RANGER AGAINST WAR: Uncivil War, II <

Monday, July 08, 2013

Uncivil War, II

 
--dead Confederate soldiers,
Timothy O'Sullivan
_________________

A reflection on Gettysburg, considered a win for the Union by some, but not all, and then a reflection on the connection between then and now.

The entire battle was a glorified meeting engagement as Lee did not properly control his cavalry assets. Whether Lee or Stuart is responsible is irrelevant: the Confederates were in enemy terrain without proper screening of their flanks and lacking long-range reconnaissance to identify the order of battle and approach routes of the U.S. Army. Lee's Army was not arrayed for battle and their approach march was not concentrated or properly coordinated.

The Confederates pushed the enemy on days 1-3, but did not punch. Their attacks were piecemeal, and as such, inconsequential. Even if all of the Confederate Corps' attacks had been successful, the Army of Northern Virginia lacked Army level reserves to exploit any local success. An attack must have military relevance, which includes a means of exploiting success. Actions like Pickett's charge was akin to bringing a knife to a gun fight, and even had he ruptured U.S. lines his Army could not have exploited the break.

The U.S. forces offer the teaching point in this battle, for up to this point the U.S. soldier was never outfought, but only out-Generaled. This time, the Generals were not deficient -- the Army fought as a unified entity, terrain was properly utilized and artillery was employed in a coordinated and integrated fire plan; textbook command and control. The Army responded as a well regulated unit.

The great failure of the fight was not tactical but strategic since the Confederates were not decisively destroyed, nor was their ability to maneuver crushed; it is difficult to criticize General Meade, however, since he was not tasked to destroy the Confederate Army. The glory at that time was to fight them to a standstill.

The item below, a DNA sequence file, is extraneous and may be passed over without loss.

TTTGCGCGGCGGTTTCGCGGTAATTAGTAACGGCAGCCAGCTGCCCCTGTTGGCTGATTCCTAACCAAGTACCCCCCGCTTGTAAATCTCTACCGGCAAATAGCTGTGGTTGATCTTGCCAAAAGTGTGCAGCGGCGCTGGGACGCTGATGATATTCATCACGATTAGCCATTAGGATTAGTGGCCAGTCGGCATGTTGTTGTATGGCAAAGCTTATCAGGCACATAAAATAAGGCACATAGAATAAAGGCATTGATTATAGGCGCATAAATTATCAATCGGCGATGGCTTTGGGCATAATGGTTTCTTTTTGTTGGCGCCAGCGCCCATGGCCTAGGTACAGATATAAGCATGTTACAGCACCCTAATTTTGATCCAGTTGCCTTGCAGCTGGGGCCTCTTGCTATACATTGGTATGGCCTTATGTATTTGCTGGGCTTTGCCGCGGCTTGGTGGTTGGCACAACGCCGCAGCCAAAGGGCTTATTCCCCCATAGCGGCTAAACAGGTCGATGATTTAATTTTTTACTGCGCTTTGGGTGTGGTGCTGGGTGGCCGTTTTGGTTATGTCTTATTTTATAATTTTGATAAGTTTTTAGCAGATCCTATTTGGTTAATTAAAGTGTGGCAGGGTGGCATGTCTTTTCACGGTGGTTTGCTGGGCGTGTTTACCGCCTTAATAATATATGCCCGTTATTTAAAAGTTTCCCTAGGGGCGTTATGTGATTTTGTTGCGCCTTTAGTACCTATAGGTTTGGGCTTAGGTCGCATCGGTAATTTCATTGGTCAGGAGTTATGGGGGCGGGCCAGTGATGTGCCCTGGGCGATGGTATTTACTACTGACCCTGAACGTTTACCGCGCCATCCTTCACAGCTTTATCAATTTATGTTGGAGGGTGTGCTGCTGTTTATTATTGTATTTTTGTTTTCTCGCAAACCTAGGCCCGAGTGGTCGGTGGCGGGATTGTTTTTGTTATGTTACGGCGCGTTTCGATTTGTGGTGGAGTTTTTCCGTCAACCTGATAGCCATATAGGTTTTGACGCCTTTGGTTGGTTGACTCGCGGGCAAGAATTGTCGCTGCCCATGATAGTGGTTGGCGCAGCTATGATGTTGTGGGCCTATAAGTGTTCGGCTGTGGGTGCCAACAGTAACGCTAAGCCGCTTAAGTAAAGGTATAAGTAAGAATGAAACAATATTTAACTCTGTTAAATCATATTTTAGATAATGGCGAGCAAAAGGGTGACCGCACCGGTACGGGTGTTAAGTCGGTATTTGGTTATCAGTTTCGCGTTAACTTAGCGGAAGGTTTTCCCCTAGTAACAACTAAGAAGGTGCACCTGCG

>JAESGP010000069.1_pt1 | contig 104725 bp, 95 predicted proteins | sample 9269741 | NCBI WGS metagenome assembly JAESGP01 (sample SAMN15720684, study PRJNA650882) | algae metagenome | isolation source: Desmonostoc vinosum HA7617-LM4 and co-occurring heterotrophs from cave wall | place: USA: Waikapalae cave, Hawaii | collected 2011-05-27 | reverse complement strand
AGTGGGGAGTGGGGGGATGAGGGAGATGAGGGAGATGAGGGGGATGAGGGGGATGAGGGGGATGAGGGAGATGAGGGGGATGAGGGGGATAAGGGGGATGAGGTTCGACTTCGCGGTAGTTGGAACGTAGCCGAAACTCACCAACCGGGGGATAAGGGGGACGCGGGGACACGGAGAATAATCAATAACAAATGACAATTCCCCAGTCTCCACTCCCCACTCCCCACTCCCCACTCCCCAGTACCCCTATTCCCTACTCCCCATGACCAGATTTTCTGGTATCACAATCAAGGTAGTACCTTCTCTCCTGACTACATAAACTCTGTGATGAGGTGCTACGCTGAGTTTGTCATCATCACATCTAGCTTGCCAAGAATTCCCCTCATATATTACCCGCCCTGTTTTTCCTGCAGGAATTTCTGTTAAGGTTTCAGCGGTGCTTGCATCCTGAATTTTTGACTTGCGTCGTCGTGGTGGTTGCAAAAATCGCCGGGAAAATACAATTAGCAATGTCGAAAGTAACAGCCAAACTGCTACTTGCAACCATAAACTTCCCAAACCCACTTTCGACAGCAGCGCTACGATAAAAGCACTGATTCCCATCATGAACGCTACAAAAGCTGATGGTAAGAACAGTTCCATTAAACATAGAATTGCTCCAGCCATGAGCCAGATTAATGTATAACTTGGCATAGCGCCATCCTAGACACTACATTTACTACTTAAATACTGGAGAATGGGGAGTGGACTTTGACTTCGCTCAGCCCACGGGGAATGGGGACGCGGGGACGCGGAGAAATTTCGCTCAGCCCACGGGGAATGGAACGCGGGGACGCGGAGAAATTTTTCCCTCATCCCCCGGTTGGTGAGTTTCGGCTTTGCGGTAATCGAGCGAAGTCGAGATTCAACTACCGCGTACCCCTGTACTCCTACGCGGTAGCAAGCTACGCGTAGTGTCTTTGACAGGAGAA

Meade did not press Lee mercilessly nor did he offer him battle on the 4th day, allowing the ANV battered forces to escape South.
 Had Meade mercilessly blocked Lee's avenues of escape and destroyed his forces in piecemeal battles or in a coordinated effort, the war would have ended sooner.


The U.S. Army of 2013, like the Army on NV, does not apply its combat power to military objectives. Pickett's impotent charge could be seen as Lee's "Surge", much like our incursions into Iraq and Afghanistan: too little, too late, and uncoordinated and unsustainable. Like our current surges, his was an attempt to do more than soldiers are capable of doing. In Gettysburg this was understandable, but it was folly in Afghanistan and Iraq; military solutions cannot solve political, social or religious civil wars in fractured societies.

The success of Gettysburg was the result of a total war effort, versus the Phony War on Terror (PWOT ©) which is just a nation flaying around without a clearly-stated mission. In 2013 there is no enemy Army to destroy and there is no way to destroy their will to fight since, unlike the Confederates, our opponents have unlimited maneuver space and boundless safe havens.